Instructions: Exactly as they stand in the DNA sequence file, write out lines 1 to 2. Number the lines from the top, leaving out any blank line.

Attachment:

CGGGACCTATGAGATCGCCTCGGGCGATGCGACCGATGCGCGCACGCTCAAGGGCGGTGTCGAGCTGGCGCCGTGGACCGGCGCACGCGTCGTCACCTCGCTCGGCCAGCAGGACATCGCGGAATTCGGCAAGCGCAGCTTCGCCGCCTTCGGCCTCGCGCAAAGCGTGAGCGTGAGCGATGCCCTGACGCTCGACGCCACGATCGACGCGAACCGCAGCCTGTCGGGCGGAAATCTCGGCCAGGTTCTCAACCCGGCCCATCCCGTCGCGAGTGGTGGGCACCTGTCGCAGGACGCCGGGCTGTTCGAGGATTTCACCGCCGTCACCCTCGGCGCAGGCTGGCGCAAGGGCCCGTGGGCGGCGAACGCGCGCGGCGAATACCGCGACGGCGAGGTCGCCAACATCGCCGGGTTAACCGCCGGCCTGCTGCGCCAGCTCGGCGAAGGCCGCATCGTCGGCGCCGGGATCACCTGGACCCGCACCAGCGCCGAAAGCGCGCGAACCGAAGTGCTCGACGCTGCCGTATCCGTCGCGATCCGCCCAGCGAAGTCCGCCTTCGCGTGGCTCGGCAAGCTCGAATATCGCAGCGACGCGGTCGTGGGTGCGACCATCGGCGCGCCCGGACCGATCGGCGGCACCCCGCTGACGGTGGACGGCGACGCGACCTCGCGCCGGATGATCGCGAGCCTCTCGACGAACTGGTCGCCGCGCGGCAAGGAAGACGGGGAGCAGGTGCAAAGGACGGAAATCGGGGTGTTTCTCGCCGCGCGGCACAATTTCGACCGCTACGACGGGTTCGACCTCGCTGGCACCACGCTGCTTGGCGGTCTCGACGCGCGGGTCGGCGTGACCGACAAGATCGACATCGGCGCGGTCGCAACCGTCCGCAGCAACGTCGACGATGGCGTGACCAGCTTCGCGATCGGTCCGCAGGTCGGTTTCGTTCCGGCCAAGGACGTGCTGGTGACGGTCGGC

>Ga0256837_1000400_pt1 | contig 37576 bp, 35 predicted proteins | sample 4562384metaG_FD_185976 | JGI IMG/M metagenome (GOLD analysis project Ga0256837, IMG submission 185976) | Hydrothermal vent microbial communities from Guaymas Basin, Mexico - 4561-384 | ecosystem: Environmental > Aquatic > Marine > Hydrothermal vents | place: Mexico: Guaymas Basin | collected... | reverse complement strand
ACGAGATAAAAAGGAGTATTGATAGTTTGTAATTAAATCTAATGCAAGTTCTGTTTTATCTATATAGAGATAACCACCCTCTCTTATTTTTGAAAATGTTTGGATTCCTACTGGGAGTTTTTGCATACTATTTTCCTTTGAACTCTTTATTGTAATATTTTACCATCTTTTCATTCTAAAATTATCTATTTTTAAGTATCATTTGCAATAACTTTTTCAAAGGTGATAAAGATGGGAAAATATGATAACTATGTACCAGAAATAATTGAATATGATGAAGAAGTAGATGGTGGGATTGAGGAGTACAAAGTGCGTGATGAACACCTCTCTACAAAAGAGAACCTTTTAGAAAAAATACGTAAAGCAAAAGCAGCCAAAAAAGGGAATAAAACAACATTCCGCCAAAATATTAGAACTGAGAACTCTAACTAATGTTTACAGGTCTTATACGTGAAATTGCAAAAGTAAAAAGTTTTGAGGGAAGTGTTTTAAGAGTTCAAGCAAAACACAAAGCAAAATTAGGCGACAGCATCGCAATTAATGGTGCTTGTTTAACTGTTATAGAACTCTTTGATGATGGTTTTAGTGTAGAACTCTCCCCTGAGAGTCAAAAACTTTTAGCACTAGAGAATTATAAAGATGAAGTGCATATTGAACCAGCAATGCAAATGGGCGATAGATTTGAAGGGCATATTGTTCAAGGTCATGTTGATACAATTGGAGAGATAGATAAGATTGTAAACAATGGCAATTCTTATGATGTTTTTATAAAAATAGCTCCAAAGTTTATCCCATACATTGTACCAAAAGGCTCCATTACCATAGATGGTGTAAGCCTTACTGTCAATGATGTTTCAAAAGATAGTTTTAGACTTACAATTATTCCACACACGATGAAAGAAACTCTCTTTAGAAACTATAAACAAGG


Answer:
CGGGACCTATGAGATCGCCTCGGGCGATGCGACCGATGCGCGCACGCTCAAGGGCGGTGTCGAGCTGGCGCCGTGGACCGGCGCACGCGTCGTCACCTCGCTCGGCCAGCAGGACATCGCGGAATTCGGCAAGCGCAGCTTCGCCGCCTTCGGCCTCGCGCAAAGCGTGAGCGTGAGCGATGCCCTGACGCTCGACGCCACGATCGACGCGAACCGCAGCCTGTCGGGCGGAAATCTCGGCCAGGTTCTCAACCCGGCCCATCCCGTCGCGAGTGGTGGGCACCTGTCGCAGGACGCCGGGCTGTTCGAGGATTTCACCGCCGTCACCCTCGGCGCAGGCTGGCGCAAGGGCCCGTGGGCGGCGAACGCGCGCGGCGAATACCGCGACGGCGAGGTCGCCAACATCGCCGGGTTAACCGCCGGCCTGCTGCGCCAGCTCGGCGAAGGCCGCATCGTCGGCGCCGGGATCACCTGGACCCGCACCAGCGCCGAAAGCGCGCGAACCGAAGTGCTCGACGCTGCCGTATCCGTCGCGATCCGCCCAGCGAAGTCCGCCTTCGCGTGGCTCGGCAAGCTCGAATATCGCAGCGACGCGGTCGTGGGTGCGACCATCGGCGCGCCCGGACCGATCGGCGGCACCCCGCTGACGGTGGACGGCGACGCGACCTCGCGCCGGATGATCGCGAGCCTCTCGACGAACTGGTCGCCGCGCGGCAAGGAAGACGGGGAGCAGGTGCAAAGGACGGAAATCGGGGTGTTTCTCGCCGCGCGGCACAATTTCGACCGCTACGACGGGTTCGACCTCGCTGGCACCACGCTGCTTGGCGGTCTCGACGCGCGGGTCGGCGTGACCGACAAGATCGACATCGGCGCGGTCGCAACCGTCCGCAGCAACGTCGACGATGGCGTGACCAGCTTCGCGATCGGTCCGCAGGTCGGTTTCGTTCCGGCCAAGGACGTGCTGGTGACGGTCGGC

>Ga0256837_1000400_pt1 | contig 37576 bp, 35 predicted proteins | sample 4562384metaG_FD_185976 | JGI IMG/M metagenome (GOLD analysis project Ga0256837, IMG submission 185976) | Hydrothermal vent microbial communities from Guaymas Basin, Mexico - 4561-384 | ecosystem: Environmental > Aquatic > Marine > Hydrothermal vents | place: Mexico: Guaymas Basin | collected... | reverse complement strand